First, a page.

19 November 2013

Aids-free generation long goal for Asia-Pacific

Bangkok Post
19 Nov 2013
Online news: Local News

People are encouraged to use condoms to ensure safe sex and reduce the risk of HIV infections. (Bangkok Post file photo)
Much more effort will be needed by countries in Asia and the Pacific if they seriously aim to achieve an Aids-free generation in the region, according to the United Nation's Children's Fund.

Of the 350,000 people newly infected with HIV in Asia-Pacific in 2012, some 22,900 were children under 14 years of age and an estimated 58,000 (17%) were in the 10 to 19 years age bracket, according to new figures released Tuesday by Unicef.

The data also shows there are approximately 240,000 adolescents (10-19 years old) currently living with HIV in the region.

The region as a whole has delivered a 9% reduction in new HIV infections among newborns between 2010 and 2012. This reduction, while welcome, falls far short of global targets aimed at reducing new infections in every country by 90%, and also illustrates the importance of the goal of treating at least 90% of pregnant women who test positive for HIV, the report says.

Testing rates for pregnant women rage from slightly more than half (53%) in the western Pacific down to 21% in Southeast Asia.

The region is also not meeting the global target for treatment of those infected with the most effective anti-retroviral drugs, with about 43% of HIV-positive pregnant women in East Asia and the Pacific region receiving the drugs that have proven most effective for prevention of parent-to-child transmission of HIV.

Across South Asia, the effective treatment rate for HIV-positive pregnant women is even lower around 1%. Once born, many infants exposed to HIV are also diagnosed late. Of all infants born to mothers with HIV, only 2% in South Asia and 30% in East Asia and Pacific received the recommended virological test for HIV within two months of birth.

When a woman with HIV is pregnant, with the right testing and the right drugs it is possible to almost eliminate the risk of her passing the disease to her baby, the report says.

Mother-to-child transmission of HIV has been virtually eliminated in high-income countries. There is a new simplified life-long antiretroviral therapy (Option B+) for all pregnant women living with HIV with only one pill taken once a day (compared to up to six pills per day previously).

This treatment can be provided at community level at local primary care facilities. It also helps keep mothers healthier, even after giving birth, provided they continue to receive the treatment. It is critical for women to continue antiretroviral treatment after giving birth, so they can breastfeed their babies safely.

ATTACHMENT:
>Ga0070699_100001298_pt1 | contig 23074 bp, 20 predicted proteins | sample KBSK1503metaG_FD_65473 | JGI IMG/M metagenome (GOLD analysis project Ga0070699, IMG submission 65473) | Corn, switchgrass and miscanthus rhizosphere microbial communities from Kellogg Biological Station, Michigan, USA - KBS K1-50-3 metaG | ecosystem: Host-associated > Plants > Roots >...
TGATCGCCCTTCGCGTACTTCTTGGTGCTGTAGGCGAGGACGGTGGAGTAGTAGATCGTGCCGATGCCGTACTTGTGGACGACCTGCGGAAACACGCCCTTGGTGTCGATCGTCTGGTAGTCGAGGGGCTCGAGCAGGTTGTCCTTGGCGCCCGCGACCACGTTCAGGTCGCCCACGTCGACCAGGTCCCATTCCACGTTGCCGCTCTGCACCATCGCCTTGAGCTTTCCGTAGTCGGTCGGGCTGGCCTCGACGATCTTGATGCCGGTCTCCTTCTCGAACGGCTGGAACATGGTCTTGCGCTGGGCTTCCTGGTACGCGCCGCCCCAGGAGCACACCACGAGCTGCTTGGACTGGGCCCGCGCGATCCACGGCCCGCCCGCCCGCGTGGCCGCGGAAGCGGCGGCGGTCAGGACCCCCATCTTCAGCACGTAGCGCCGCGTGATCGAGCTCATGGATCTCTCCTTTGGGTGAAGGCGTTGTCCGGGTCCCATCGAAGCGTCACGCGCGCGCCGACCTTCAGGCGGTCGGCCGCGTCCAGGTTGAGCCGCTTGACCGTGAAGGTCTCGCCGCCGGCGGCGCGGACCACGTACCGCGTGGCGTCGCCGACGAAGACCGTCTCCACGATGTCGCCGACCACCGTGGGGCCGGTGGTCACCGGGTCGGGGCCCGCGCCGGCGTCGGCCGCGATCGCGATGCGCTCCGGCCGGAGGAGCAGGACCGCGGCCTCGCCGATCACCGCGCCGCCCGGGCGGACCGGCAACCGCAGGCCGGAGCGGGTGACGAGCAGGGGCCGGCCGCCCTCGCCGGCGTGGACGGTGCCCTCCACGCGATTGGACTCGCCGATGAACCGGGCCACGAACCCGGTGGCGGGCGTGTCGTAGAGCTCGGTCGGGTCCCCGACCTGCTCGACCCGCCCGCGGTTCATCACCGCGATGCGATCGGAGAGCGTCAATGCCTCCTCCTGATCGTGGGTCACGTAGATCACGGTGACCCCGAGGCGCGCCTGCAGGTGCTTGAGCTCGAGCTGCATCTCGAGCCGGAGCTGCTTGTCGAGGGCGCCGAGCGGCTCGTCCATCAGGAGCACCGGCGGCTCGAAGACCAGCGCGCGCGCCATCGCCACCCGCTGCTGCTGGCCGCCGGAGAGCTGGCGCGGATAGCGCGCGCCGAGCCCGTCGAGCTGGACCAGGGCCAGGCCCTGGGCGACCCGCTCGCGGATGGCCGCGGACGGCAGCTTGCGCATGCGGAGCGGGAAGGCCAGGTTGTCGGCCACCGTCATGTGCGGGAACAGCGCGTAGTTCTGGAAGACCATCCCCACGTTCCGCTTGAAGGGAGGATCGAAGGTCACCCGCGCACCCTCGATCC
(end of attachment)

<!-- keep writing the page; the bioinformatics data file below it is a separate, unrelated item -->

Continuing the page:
“We have the opportunity to raise an Aids-free generation in Asia and the Pacific, ensuring no child is born with HIV, and that those children living with HIV have access to the treatment, care and support they need to remain alive and well,” said Isiye Ndombi, Unicef’s deputy regional director for East Asia and the Pacific.

“If we are to achieve an Aids-free generation in this region, much more attention will need to be paid to addressing the risks faced by children and adolescents, both at ICAAP and beyond,” he said.

Bangkok is currently host to the 11th International Congress on Aids in Asia and the Pacific (ICAAP), which is attended by activists, governments, NGOs and UN agencies.

On Friday, Unicef will launch a joint report titled "Lost in Transitions: Current issues faced by adolescents living with HIV in Asia-Pacific", the first report ever that specifically focuses on adolescence and HIV in the Asia-Pacific region.

“Adolescence is a difficult time for all young people, when they have to negotiate the change from childhood to adulthood, and this can affect their adherence to medication and access to treatment,” said Shiba Phurailatpam, the director of the Asia Pacific Network of People Living with HIV.

“The groups particularly at risk in this region include young gay and bisexual men, young intravenous drug users, and young sex workers,” he said.

The report includes recommendations for actions governments might take to respond to the special needs of adolescents at risk.

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